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It’s Okay for People to Have Other Priorities, But You Don’t Want to Feel Like the Lowest One

·383 words·2 mins

“I’m not asking to be the center of everyone’s attention,” you say. “That’s not it at all. We’re all grownups. We have lives. I have several major priorities myself. I get that I’m not always going to be top of mind or put ahead of things. Especially Great Big Survival Things. But…”

I wait through the but.

“I don’t want to feel like the lowest one, I guess,” you say. “And he’s always treating me like I am. It would be okay if it were just the one time that I came last. I can think of situations where I did that to someone else. I think everyone can think of a situation like that if they think hard enough. They can think of a time that they didn’t prioritize someone who is generally important to them.”

I nod. I sure can.

“But the trouble is that I’m always the lowest priority. Consistently. In every situation,” you say.

“That’s rough,” I say. “That has to be so hard.”

“And it’s especially hard because the words and actions don’t match,” you say. “It reminds me of that article you wrote on sneakiarchy.”

Sneakiarchy (alternative spelling: Sneakyarchy) is basically a portmanteau of sneaky and hierarchy. And that’s exactly what it is, sneaky hierarchy. Sneakiarchy is hierarchy that isn’t presented honestly but is secret, sneakily implemented, and not expressed or acknowledged.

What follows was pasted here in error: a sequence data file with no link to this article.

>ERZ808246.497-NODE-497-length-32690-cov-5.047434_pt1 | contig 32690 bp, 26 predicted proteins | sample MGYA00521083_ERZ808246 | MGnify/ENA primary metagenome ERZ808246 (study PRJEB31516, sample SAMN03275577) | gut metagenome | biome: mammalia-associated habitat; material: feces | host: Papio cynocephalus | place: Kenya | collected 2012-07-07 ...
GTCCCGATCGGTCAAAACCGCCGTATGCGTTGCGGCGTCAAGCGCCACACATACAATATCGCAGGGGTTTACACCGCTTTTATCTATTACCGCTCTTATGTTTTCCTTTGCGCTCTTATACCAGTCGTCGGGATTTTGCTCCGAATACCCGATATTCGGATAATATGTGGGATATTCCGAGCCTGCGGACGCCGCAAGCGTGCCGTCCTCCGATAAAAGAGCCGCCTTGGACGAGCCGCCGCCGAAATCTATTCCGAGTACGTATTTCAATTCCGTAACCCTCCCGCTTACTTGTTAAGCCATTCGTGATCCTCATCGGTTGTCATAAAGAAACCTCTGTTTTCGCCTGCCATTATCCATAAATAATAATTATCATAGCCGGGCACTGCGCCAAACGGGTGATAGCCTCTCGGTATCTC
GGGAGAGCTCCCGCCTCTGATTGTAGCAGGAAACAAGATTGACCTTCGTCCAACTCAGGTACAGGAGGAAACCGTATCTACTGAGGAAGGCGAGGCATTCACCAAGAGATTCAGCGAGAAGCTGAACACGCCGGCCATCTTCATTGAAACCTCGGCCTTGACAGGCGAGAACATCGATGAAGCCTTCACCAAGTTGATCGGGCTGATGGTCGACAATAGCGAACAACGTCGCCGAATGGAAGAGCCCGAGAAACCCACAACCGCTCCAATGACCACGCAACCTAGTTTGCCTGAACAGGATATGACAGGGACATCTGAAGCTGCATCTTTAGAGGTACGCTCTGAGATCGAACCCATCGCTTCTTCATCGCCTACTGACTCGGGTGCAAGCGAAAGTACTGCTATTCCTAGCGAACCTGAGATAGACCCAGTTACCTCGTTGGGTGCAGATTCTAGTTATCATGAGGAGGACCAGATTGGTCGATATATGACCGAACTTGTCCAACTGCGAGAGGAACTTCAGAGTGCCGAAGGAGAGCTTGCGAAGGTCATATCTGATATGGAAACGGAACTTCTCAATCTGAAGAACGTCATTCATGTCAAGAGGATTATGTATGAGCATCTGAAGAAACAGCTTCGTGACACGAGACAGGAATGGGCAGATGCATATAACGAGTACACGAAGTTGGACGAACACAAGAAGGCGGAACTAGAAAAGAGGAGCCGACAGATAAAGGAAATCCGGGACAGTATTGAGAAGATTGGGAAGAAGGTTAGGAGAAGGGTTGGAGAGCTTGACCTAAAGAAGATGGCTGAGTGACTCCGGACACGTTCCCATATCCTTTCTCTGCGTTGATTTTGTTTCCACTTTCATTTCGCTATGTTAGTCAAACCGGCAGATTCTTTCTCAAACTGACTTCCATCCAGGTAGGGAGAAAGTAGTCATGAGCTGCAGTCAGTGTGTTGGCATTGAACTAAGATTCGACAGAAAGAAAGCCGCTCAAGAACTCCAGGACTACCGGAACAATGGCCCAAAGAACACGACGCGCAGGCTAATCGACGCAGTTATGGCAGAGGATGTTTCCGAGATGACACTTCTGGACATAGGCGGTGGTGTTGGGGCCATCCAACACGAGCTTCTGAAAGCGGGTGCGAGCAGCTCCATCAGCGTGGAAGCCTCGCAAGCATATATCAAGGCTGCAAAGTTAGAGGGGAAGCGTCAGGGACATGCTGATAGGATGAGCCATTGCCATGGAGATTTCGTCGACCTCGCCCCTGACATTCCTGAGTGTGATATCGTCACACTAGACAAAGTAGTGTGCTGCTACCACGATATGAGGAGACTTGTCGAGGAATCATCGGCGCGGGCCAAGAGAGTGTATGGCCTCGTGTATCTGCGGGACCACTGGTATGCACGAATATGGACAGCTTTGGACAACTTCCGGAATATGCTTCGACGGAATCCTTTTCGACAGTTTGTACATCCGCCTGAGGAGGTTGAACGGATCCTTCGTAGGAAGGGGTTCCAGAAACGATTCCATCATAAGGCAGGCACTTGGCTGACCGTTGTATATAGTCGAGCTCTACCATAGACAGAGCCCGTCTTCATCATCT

In fact, the sneakiarchy is instead usually explicitly denied.

The person who engages in sneakiarchy says to their partners, “I don’t believe in hierarchy. I treat all of my partners equally.” And yet, if an unbiased third party were to survey the situation, it would become clear that some partners are definitely consistently prioritized over others. There’s at least descriptive hierarchy going on (and possibly even a prescriptive one, depending on the particular case).

Sneakiarchy can be particularly emotionally damaging. The dishonesty involved can easily erode the trust to a point where the relationship completely fails. And being continually told one thing but being shown another can exacerbate a person’s underlying insecurities to the point where they constantly doubt themselves and are suspended in a state of limbo and emotional anguish.

And I can see my friend’s anguish that words and actions not only don’t match — but haven’t matched in a very long time.


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